•    Inserting social entrepreneurship within entrepreneurship education activities in schools, vocational education and training colleges and universities, is an important way of encouraging further development of social economy and enterprise.
•    Provide sustainable finance to assist social enterprise from start-up to scale-up
•    Create a Ministry of Community Economic Development – and assign to it an office for the social economy which will be responsible for making cross-ministerial policy changes. It will also be a one-stop governmental office for social entrepreneurs.
•    Establish suitable mechanisms for monitoring, impact measurement and evaluation.
•    Invest and support Social Enterprise Research to conduct cost benefit analysis and quantify the value of social enterprises that employ people.

Jurgen Nagler made a strong case for social enterprises in his paper, “The importance of social entrepreneurship for economic development policies,” to the University of New South Wales, Sydney. He wrote thus: “Social enterprises should be seen by policy makers as a positive force, as change agents providing leading-edge innovation to unmet social needs. The recognition of Muhammad Yunus and the Grameen Bank with the Nobel Peace Prize 2006 for “their efforts to create economic and social development from below” (Nobel Committee, 2006) is a first step towards recognizing social entrepreneurs. Economic development policies should foster entrepreneurship in general and especially when entrepreneurs take on social problems that the private for-profit and public sectors do not address or niches they overlook.”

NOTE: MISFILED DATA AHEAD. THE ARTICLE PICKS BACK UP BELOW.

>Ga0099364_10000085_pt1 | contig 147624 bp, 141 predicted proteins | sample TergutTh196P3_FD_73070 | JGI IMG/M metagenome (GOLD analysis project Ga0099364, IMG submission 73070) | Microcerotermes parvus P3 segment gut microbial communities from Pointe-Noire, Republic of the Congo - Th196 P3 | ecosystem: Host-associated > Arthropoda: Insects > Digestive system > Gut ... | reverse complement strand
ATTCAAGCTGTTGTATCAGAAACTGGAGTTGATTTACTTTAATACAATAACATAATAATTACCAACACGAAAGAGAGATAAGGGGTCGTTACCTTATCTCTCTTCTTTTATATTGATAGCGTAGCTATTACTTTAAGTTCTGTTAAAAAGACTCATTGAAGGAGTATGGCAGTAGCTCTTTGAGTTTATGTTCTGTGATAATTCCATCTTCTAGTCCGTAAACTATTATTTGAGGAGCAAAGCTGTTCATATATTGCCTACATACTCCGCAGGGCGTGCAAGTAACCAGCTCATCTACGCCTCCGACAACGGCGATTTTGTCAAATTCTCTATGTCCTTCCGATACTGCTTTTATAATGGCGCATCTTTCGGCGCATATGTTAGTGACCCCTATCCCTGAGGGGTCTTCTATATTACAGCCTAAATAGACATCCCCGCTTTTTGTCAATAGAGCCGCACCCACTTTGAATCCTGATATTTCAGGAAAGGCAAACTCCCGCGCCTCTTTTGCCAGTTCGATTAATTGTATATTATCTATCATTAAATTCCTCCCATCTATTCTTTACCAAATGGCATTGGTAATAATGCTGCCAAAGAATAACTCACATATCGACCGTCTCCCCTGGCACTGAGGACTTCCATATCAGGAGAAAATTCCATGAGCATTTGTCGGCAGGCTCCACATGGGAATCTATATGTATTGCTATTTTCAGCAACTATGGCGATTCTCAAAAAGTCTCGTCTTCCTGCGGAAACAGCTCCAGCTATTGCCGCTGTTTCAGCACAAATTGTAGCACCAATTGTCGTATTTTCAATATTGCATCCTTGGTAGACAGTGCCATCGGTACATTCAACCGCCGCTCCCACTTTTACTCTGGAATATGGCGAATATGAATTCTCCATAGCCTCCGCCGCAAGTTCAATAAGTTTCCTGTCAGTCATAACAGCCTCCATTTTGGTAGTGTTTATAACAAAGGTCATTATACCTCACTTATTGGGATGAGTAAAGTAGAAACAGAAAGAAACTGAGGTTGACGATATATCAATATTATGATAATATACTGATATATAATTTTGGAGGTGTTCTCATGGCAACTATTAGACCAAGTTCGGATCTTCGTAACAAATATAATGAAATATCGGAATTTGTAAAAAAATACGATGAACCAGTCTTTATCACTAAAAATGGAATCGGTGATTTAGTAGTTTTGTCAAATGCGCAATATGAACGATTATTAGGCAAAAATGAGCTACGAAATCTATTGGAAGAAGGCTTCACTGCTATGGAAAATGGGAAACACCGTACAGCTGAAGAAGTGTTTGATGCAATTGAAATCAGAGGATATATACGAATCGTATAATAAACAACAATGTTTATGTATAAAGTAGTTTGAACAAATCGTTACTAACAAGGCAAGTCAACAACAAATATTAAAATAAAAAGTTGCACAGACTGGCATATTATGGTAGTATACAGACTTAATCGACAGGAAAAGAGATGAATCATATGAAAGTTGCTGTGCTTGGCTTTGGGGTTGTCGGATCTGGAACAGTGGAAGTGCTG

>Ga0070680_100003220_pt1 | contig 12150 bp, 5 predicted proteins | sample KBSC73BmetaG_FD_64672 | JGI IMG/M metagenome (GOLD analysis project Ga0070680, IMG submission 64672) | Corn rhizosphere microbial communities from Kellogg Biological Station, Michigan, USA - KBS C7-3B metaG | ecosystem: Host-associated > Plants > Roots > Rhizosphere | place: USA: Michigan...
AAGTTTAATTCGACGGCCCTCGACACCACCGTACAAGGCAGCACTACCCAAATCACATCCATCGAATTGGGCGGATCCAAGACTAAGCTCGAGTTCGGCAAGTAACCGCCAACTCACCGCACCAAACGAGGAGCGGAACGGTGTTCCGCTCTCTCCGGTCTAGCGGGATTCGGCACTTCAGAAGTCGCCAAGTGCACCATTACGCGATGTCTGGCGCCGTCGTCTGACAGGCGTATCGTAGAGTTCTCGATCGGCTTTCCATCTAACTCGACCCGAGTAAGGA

One of the profound economic development benefits that social enterprises provide to society is that, often, their services are directed to the very poor. While the private sector uses financial return on investment to measure its success, non-profits traditionally report on social return on investment. Social enterprises, however, measure success with what Jed Emerson stated more than ten 10 years ago as a blended-value bottom line, a conceptual framework for advancing a system of value creation that integrates both financial return and social impact.

Olajide Olutuyi, a Financial Nigeria Guest Writer, is a graduate in Management from the University of Lethbridge, Canada. He is Founding Partner, Greentouch Consulting Inc.,Canada. He is on the Board of Calgary Quest School, Canada. Twitter: @jideolutuyi